Religion, Politics, and Literature in Bartolomeu Valeriu Anania's Work

By Turcan, Nicolae | Journal for the Study of Religions and Ideologies, Summer 2011 | Go to article overview

Religion, Politics, and Literature in Bartolomeu Valeriu Anania's Work


Turcan, Nicolae, Journal for the Study of Religions and Ideologies


Abstract. The personality of Metropolitan Bartolomeu Valeriu Anania has been extremely complex, first of all due to the various domains of his work - literature, essays, art history, theology and biblical theology -, and secondly due to his relation to politics, especially his connections with the Legionary Movement and with Communism. Despite having been incarcerated as a political prisoner in some of Bolshevik Romania's famous prisons (Jilava, Pitesti, Aiud), Bartolomeu Valeriu Anania is still accused of having collaborated with the political police of Ceausescu's regime, Securitatea. The present text analyses the writer's work in order to explain the relationship between religion, literature, and politics, stressing both their connections, as well as his journey from being a writer to being the theologian commenting on and revising the translation of the Holy Scripture. The analysis is therefore oriented towards Valeriu Anania's literary works, namely his poetry, prose, and theatre, so as to underline its religious background, be it either theological or alluding to Romanian popular religiosity; furthermore, it focuses on his theology, from icon to biblical theology, stressing the associations with literature and the importance of literary workmanship. Finally, based on the cultural analyses which unveil his deep affection for the Romanian spirituality and considering several politically controversial episodes of his biography, the text will attempt to argue in favour of the lack of sufficient and reliable evidence that could prove his collaboration with the political police of Communist Romania.

Key Words: Bartolomeu Valeriu Anania, religion, politics, literature, Communism, Legionary Movement, Securitate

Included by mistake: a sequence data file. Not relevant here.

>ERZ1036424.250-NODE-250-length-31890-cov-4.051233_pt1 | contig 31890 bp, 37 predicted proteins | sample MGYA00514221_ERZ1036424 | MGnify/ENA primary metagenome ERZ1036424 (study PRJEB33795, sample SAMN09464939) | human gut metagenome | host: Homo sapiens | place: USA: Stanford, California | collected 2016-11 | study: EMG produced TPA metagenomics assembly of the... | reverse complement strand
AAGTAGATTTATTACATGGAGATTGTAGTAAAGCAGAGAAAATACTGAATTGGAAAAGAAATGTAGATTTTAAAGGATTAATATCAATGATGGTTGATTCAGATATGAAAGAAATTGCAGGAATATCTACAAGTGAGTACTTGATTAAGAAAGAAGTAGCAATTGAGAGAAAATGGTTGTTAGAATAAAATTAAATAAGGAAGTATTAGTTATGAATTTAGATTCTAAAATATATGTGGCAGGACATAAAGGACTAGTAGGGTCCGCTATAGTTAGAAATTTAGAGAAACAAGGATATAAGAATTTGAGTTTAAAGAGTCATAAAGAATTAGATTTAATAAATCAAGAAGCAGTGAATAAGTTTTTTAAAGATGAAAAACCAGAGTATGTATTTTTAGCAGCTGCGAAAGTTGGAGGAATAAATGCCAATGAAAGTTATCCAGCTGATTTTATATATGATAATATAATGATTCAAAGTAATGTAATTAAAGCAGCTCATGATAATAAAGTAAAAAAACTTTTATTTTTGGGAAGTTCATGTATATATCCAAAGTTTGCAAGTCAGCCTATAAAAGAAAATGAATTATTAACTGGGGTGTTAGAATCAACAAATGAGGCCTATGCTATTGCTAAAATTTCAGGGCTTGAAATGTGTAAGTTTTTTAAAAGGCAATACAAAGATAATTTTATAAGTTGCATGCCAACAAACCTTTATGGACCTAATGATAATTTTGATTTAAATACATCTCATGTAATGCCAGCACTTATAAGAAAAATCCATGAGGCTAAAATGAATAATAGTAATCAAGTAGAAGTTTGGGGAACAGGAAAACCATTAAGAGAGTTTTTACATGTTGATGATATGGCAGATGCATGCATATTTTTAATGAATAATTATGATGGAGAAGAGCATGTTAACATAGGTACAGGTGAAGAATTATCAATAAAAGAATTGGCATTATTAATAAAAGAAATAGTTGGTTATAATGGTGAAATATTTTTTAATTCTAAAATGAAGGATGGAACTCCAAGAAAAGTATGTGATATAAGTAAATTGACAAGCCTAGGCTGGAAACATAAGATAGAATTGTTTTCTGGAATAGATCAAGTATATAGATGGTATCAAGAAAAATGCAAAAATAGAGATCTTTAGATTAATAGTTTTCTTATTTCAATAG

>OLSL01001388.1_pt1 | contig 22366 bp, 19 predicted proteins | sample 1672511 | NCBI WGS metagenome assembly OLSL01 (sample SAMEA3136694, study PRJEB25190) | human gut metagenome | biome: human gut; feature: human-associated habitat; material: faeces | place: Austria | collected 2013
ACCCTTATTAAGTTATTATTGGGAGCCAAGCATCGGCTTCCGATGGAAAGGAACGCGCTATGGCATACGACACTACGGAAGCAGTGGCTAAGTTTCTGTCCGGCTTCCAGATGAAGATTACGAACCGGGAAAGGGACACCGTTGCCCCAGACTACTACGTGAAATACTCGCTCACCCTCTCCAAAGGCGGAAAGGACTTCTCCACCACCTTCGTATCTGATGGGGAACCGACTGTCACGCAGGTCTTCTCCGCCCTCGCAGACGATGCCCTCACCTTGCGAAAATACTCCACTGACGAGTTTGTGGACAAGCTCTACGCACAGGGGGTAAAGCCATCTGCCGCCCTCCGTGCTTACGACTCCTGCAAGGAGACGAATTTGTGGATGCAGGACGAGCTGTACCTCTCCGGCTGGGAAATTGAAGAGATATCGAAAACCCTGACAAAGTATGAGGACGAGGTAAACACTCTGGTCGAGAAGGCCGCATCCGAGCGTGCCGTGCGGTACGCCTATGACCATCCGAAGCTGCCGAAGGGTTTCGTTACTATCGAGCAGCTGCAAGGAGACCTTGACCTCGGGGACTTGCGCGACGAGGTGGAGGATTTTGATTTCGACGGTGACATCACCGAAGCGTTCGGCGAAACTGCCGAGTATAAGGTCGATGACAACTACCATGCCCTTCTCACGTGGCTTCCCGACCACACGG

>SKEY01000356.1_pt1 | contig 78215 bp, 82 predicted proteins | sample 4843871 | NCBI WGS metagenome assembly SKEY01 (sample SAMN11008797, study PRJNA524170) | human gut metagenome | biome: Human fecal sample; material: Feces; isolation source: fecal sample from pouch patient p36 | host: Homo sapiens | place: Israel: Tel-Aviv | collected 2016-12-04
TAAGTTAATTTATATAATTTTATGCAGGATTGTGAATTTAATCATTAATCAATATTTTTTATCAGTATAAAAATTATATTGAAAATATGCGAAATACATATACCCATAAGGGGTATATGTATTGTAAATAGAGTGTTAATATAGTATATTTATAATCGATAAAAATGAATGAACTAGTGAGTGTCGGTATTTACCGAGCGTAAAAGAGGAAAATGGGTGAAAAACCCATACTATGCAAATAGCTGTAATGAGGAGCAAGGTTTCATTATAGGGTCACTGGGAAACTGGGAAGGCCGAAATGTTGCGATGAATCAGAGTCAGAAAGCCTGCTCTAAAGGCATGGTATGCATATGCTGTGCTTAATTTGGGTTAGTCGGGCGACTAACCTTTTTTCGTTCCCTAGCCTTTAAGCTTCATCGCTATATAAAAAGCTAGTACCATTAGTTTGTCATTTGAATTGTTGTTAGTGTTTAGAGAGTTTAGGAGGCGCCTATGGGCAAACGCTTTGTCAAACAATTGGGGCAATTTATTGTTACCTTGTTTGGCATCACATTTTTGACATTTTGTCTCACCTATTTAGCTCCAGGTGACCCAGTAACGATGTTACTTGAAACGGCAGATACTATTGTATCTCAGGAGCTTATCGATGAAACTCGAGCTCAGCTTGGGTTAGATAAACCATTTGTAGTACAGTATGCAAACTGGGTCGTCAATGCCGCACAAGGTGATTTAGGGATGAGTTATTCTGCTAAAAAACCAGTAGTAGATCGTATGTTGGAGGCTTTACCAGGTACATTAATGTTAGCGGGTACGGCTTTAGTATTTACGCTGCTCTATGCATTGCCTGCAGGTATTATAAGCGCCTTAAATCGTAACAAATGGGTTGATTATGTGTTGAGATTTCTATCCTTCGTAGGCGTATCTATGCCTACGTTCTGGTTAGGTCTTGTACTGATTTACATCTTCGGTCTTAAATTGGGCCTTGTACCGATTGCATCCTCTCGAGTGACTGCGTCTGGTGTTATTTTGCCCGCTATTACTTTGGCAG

Introduction. The ars poetica of a writer-monk

The biography and bibliography of Bartolomeu Valeriu Anania (1921- 2011) - religious writer, monk, and bishop of the Romanian Orthodox Church - are both extremely multifaceted.1 A controversial homo religiosus during Romanian communism, he joins the "Brotherhood of the Cross" - a youth organization of the Legionary Movement -only to later recants his allegiance; however, he will never be able to escape the accusation of being a legionary as he will be arrested and incarcerated several times; he became a monk at 21, and Metropolitan of Cluj in his old age, and still confessed to not having any mystical calling2; he has been accused of collaborating with the political police; having written poetry, prose and theatre, Bartolomeu Valeriu Anania approached in a very original manner the icon theology and has adnotated and revised the Romanian translation of the Bible, an undertaking praised by biblical scholars; a political prisoner condemned to 25 years of forced labour for "plotting against the social order" (he will serve six years and two months in the prisons of Securitate, Jilava, Pitesti, and Aiud and will be released in 1964 following a decree of general amnesty) he will have various churchly functions in the Missionary Archbishopric of the Romanian Orthodox Church in America and Canada (1965-1976); all of this outline the complex portrait, not lacking in contradictions, of Bartolomeu Valeriu Anania3. Trying to decipher bits and parts of this universe our study will be dealing with the rapport between religion and literature as well as with the relation between religion and politics the way they are present in the life and work of this writer-monk. Whereas the religious sphere is a constant presence in his work, his connections to the Securitate are somewhat unclear - the question whether the former political prisoner was a collaborator of the Romanian communist political police or not can be satisfyingly answered only up to a certain point.

Before actually analysing how literature and religious belief connect, we should first dwell upon Vareliu Anania's ars poetica, a poet, prose - and playwright whose constant double was Bartolomeu, the scholar and theologian4. …

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